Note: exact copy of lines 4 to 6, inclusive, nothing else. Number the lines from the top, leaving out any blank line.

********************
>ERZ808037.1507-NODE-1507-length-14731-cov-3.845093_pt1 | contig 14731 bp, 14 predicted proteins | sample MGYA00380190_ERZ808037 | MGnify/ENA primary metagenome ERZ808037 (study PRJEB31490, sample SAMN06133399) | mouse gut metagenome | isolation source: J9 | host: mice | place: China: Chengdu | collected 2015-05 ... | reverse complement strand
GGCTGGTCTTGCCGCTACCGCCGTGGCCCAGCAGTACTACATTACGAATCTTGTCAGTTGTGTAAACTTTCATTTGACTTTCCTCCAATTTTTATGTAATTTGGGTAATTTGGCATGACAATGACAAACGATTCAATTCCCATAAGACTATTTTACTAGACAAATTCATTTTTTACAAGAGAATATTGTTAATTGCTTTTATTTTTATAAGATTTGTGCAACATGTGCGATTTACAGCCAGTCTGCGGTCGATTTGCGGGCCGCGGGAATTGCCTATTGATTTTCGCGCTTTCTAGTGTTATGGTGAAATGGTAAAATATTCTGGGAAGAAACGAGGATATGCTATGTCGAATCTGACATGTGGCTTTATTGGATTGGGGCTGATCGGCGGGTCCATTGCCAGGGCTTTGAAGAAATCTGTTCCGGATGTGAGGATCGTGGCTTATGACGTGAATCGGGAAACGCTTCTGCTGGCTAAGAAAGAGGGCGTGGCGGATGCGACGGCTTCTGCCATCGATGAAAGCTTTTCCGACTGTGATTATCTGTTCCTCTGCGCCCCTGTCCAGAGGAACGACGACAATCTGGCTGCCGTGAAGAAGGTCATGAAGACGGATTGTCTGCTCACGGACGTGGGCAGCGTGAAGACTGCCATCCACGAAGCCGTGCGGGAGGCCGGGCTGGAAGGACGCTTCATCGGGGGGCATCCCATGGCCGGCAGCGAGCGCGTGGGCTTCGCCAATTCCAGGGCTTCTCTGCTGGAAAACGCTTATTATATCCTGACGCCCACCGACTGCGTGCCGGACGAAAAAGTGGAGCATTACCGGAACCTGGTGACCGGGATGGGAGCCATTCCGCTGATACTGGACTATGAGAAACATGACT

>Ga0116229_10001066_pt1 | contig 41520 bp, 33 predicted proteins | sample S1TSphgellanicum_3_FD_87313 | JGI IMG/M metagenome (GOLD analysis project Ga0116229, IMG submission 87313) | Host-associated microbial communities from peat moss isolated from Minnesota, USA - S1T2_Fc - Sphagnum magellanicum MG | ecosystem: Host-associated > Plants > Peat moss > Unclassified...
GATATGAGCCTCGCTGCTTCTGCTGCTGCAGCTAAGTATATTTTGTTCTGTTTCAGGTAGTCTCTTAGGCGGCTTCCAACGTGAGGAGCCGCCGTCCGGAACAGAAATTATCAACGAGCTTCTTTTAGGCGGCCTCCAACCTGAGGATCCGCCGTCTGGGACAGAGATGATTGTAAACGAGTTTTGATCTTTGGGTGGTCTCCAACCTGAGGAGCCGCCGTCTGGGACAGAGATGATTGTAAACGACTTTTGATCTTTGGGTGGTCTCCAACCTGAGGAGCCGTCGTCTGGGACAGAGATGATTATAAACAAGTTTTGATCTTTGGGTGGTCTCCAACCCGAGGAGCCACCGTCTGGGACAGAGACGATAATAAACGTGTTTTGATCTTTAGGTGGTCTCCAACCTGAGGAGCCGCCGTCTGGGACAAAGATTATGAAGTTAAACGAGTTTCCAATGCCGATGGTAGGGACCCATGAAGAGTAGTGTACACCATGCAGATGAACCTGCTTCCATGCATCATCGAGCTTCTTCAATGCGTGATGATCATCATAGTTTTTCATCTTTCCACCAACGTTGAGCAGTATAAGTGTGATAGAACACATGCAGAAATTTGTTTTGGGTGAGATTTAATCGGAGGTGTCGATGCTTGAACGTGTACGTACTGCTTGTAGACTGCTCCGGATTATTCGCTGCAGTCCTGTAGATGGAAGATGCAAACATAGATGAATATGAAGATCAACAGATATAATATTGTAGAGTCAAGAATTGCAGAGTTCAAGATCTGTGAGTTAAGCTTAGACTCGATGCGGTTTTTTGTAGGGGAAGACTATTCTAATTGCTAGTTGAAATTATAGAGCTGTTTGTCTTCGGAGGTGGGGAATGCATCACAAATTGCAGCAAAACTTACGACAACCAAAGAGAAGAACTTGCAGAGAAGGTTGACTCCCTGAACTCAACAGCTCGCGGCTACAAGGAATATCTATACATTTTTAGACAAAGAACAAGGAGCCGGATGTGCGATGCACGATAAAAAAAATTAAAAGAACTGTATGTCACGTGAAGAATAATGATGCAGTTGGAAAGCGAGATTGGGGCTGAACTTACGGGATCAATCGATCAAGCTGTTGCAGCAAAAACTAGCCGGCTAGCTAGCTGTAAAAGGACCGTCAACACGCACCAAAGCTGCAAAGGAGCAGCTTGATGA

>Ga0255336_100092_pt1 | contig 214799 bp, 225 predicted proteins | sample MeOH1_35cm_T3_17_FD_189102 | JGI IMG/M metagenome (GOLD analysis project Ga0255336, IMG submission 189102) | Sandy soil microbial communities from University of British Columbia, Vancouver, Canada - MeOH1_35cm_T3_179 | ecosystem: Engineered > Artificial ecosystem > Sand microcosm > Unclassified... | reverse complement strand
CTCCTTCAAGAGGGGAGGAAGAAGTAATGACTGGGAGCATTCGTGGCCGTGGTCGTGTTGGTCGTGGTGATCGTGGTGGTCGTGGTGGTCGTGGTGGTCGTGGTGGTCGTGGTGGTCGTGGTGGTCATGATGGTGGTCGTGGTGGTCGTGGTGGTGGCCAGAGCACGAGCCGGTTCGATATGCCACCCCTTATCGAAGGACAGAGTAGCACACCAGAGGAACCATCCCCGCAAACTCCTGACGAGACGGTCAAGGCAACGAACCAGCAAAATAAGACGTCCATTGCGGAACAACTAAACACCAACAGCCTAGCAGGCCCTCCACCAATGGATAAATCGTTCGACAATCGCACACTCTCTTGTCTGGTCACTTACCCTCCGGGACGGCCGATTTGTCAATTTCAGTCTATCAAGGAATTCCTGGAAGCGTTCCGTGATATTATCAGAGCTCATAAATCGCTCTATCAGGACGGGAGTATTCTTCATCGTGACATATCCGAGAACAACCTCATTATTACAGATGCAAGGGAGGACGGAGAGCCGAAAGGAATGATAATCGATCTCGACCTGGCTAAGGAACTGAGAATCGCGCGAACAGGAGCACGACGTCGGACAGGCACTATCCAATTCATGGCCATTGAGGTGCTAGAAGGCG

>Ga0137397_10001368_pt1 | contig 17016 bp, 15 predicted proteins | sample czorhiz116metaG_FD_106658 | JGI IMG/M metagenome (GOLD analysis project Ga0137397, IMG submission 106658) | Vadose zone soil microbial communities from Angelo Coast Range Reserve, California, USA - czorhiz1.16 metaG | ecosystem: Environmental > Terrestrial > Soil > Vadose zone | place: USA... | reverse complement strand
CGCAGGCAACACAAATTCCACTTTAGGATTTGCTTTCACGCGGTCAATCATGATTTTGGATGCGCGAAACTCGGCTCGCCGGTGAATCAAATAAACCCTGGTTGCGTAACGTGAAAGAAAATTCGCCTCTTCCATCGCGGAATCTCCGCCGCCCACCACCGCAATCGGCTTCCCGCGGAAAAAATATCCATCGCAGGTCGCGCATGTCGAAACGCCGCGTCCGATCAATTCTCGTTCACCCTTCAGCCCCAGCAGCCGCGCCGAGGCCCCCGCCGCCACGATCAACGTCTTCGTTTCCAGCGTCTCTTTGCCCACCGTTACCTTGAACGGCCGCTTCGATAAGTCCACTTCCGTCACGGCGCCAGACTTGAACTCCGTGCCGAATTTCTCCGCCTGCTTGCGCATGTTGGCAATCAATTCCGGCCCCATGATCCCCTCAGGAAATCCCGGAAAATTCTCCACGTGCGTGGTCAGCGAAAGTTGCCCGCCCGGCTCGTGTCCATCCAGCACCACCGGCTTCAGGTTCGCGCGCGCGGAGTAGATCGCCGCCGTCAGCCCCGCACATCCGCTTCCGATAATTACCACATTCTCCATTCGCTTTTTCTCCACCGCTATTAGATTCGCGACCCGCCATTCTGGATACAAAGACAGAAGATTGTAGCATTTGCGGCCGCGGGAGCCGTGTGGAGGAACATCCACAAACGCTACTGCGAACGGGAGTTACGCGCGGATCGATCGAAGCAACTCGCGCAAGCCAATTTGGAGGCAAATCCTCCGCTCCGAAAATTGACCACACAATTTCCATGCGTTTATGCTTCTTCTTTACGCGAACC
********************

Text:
GATATGAGCCTCGCTGCTTCTGCTGCTGCAGCTAAGTATATTTTGTTCTGTTTCAGGTAGTCTCTTAGGCGGCTTCCAACGTGAGGAGCCGCCGTCCGGAACAGAAATTATCAACGAGCTTCTTTTAGGCGGCCTCCAACCTGAGGATCCGCCGTCTGGGACAGAGATGATTGTAAACGAGTTTTGATCTTTGGGTGGTCTCCAACCTGAGGAGCCGCCGTCTGGGACAGAGATGATTGTAAACGACTTTTGATCTTTGGGTGGTCTCCAACCTGAGGAGCCGTCGTCTGGGACAGAGATGATTATAAACAAGTTTTGATCTTTGGGTGGTCTCCAACCCGAGGAGCCACCGTCTGGGACAGAGACGATAATAAACGTGTTTTGATCTTTAGGTGGTCTCCAACCTGAGGAGCCGCCGTCTGGGACAAAGATTATGAAGTTAAACGAGTTTCCAATGCCGATGGTAGGGACCCATGAAGAGTAGTGTACACCATGCAGATGAACCTGCTTCCATGCATCATCGAGCTTCTTCAATGCGTGATGATCATCATAGTTTTTCATCTTTCCACCAACGTTGAGCAGTATAAGTGTGATAGAACACATGCAGAAATTTGTTTTGGGTGAGATTTAATCGGAGGTGTCGATGCTTGAACGTGTACGTACTGCTTGTAGACTGCTCCGGATTATTCGCTGCAGTCCTGTAGATGGAAGATGCAAACATAGATGAATATGAAGATCAACAGATATAATATTGTAGAGTCAAGAATTGCAGAGTTCAAGATCTGTGAGTTAAGCTTAGACTCGATGCGGTTTTTTGTAGGGGAAGACTATTCTAATTGCTAGTTGAAATTATAGAGCTGTTTGTCTTCGGAGGTGGGGAATGCATCACAAATTGCAGCAAAACTTACGACAACCAAAGAGAAGAACTTGCAGAGAAGGTTGACTCCCTGAACTCAACAGCTCGCGGCTACAAGGAATATCTATACATTTTTAGACAAAGAACAAGGAGCCGGATGTGCGATGCACGATAAAAAAAATTAAAAGAACTGTATGTCACGTGAAGAATAATGATGCAGTTGGAAAGCGAGATTGGGGCTGAACTTACGGGATCAATCGATCAAGCTGTTGCAGCAAAAACTAGCCGGCTAGCTAGCTGTAAAAGGACCGTCAACACGCACCAAAGCTGCAAAGGAGCAGCTTGATGA

>Ga0255336_100092_pt1 | contig 214799 bp, 225 predicted proteins | sample MeOH1_35cm_T3_17_FD_189102 | JGI IMG/M metagenome (GOLD analysis project Ga0255336, IMG submission 189102) | Sandy soil microbial communities from University of British Columbia, Vancouver, Canada - MeOH1_35cm_T3_179 | ecosystem: Engineered > Artificial ecosystem > Sand microcosm > Unclassified... | reverse complement strand
CTCCTTCAAGAGGGGAGGAAGAAGTAATGACTGGGAGCATTCGTGGCCGTGGTCGTGTTGGTCGTGGTGATCGTGGTGGTCGTGGTGGTCGTGGTGGTCGTGGTGGTCGTGGTGGTCGTGGTGGTCATGATGGTGGTCGTGGTGGTCGTGGTGGTGGCCAGAGCACGAGCCGGTTCGATATGCCACCCCTTATCGAAGGACAGAGTAGCACACCAGAGGAACCATCCCCGCAAACTCCTGACGAGACGGTCAAGGCAACGAACCAGCAAAATAAGACGTCCATTGCGGAACAACTAAACACCAACAGCCTAGCAGGCCCTCCACCAATGGATAAATCGTTCGACAATCGCACACTCTCTTGTCTGGTCACTTACCCTCCGGGACGGCCGATTTGTCAATTTCAGTCTATCAAGGAATTCCTGGAAGCGTTCCGTGATATTATCAGAGCTCATAAATCGCTCTATCAGGACGGGAGTATTCTTCATCGTGACATATCCGAGAACAACCTCATTATTACAGATGCAAGGGAGGACGGAGAGCCGAAAGGAATGATAATCGATCTCGACCTGGCTAAGGAACTGAGAATCGCGCGAACAGGAGCACGACGTCGGACAGGCACTATCCAATTCATGGCCATTGAGGTGCTAGAAGGCG